Communications gap evident among college administrators

By Editor-in-Chief

At the start of the academic year, many students are strapped for cash and in need of a campus job that can work around their class schedules. Campus jobs are a staple at every academic institution and provide not only a source of income but are often also educational opportunities housed within the students’ home department.

The money from these campus jobs is often used to pay for books, tuition, fees and other expenses that go back to the college at some point in time.

As reported in the Front Page story, some Columbia students had been relying on their on-campus jobs, which had been promised to them during the late summer weeks, only to find out a week before their start date that their jobs had been taken away from them or their hours had been drastically reduced.

On top of the lack of proper notice, no effort was made to apologize to the students affected or help them find other employment.

Another subject of debate is the timing of when students were notified of their sudden unemployment status—the day after deans alerted department chairs that another round of budget cuts was on the horizon, making it difficult to believe the changes in employment were unrelated to collegewide cuts.

During the Spring 2015 Semester, The Chronicle reported on March 16 that departmental budget reductions and the minimum wage hike would lower the number of available on-campus jobs and hours available to students in the fall. In addition to a reduction in student worker positions, there was also a reduction in available federal work study positions for students.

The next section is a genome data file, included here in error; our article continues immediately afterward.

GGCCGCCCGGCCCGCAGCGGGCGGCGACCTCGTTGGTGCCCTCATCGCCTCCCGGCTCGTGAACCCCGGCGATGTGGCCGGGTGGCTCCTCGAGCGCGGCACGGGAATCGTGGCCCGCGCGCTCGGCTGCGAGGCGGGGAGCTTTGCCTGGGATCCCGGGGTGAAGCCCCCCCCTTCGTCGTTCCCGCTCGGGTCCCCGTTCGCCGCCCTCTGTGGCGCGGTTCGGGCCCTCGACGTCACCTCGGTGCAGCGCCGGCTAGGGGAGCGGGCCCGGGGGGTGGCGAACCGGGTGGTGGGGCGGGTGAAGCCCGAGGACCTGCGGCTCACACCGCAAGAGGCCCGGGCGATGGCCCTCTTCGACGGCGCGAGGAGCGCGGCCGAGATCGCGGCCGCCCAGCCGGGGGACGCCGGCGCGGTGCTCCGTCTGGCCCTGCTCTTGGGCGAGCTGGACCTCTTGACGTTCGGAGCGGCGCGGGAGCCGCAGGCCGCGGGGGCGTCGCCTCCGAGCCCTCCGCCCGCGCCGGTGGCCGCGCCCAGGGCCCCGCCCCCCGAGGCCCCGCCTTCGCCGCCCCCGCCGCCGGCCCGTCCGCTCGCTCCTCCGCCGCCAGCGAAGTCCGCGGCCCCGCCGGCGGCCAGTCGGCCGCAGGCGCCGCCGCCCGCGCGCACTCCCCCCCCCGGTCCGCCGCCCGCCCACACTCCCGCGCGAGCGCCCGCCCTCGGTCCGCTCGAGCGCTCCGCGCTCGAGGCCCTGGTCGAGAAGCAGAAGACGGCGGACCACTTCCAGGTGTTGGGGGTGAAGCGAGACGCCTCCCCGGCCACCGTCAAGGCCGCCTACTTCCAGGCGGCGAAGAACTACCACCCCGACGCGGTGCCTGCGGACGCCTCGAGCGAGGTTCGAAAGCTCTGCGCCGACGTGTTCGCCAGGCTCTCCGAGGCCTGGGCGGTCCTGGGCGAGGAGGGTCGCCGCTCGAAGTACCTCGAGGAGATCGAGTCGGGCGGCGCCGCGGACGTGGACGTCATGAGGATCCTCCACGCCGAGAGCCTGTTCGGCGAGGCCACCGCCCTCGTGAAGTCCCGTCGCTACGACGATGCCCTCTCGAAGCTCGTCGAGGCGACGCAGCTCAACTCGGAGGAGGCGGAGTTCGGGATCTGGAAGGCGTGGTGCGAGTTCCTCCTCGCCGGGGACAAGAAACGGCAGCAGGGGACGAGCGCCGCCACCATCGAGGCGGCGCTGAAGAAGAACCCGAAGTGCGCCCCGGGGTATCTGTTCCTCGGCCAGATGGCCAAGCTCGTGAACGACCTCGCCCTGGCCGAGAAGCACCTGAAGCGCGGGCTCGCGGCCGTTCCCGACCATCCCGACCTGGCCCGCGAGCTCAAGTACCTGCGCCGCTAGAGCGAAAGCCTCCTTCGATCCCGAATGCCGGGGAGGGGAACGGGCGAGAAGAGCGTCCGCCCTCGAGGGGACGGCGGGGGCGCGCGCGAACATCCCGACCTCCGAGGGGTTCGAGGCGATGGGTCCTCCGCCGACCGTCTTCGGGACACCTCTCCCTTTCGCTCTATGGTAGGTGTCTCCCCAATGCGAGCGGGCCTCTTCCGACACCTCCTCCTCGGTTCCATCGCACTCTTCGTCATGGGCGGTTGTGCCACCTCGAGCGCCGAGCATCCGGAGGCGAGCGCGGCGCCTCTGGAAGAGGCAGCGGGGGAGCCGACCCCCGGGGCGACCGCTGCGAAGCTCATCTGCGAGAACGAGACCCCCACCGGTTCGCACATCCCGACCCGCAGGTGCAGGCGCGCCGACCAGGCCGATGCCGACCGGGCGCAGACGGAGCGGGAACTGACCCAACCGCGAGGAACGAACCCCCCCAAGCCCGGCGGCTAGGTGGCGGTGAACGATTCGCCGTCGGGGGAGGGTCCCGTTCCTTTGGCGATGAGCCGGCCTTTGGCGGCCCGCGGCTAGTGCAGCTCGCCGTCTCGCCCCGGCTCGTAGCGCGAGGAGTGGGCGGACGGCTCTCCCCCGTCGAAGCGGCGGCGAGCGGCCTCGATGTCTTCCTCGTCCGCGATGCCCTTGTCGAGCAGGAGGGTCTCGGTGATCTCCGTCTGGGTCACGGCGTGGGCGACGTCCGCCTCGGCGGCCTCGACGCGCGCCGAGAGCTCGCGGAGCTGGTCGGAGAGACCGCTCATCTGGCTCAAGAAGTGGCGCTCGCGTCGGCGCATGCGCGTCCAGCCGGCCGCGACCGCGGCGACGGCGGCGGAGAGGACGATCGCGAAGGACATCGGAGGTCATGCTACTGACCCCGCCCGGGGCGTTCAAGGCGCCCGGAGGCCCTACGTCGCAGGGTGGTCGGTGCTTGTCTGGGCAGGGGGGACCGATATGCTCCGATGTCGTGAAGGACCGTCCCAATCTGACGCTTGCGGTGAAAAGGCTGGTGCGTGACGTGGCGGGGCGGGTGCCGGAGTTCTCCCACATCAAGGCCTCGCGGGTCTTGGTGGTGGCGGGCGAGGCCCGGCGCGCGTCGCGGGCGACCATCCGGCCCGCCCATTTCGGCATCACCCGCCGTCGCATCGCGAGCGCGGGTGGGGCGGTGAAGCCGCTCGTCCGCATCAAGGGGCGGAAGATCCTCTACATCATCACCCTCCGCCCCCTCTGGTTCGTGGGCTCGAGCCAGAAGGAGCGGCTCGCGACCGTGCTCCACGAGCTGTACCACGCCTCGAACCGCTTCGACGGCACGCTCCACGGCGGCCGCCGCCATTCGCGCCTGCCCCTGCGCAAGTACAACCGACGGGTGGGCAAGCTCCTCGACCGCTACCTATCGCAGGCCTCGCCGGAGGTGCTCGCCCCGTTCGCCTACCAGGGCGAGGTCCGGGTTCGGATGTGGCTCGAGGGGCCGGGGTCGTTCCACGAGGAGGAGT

However, the reduced budget finalized in May does not explain why students were hired and then fired in August.

While the college claims that no additional budget cuts have occurred since May that would affect the student employment budget this fall, several students were told that this was the reason their jobs were eliminated or hours reduced.

As a result, they’re struggling to get by when they should be concentrating on their studies. While the administration is adamant that these firings and reductions in hours should not have happened, it seems clear they did. This points to poor communication or worse, a disconnect between those making the policies and those carrying them out.

But the student workforce is not the only aspect of employment at Columbia that has been severely affected recently.

Faculty and staff have also been affected by positions eliminated by the Voluntary Separation Incentive Program, the mass faculty and staff buyout program that offered one year of full-time salary at base pay to those who volunteered to leave the college by June 30 , as reported by The Chronicle on April 6.

An additional reduction in workforce among staff members followed the VSIP, as published July 7 on the United Staff of Columbia College’s website.

The students, staff and faculty of Columbia have been making adjustments repeatedly, and as Columbia’s tuition continuously increases, there is no evidence of the administration feeling the cuts.

The administration needs to develop better communication practices to show it values the students and employees it has.

When dealing with such delicate matters as student, staff or faculty layoffs, the college should evaluate how it delivers instruction to those in charge of carrying out the cuts and conduct more face-to-face conversations about these situations to minimize the chance of any mistakes being made in regards to hiring and layoffs.

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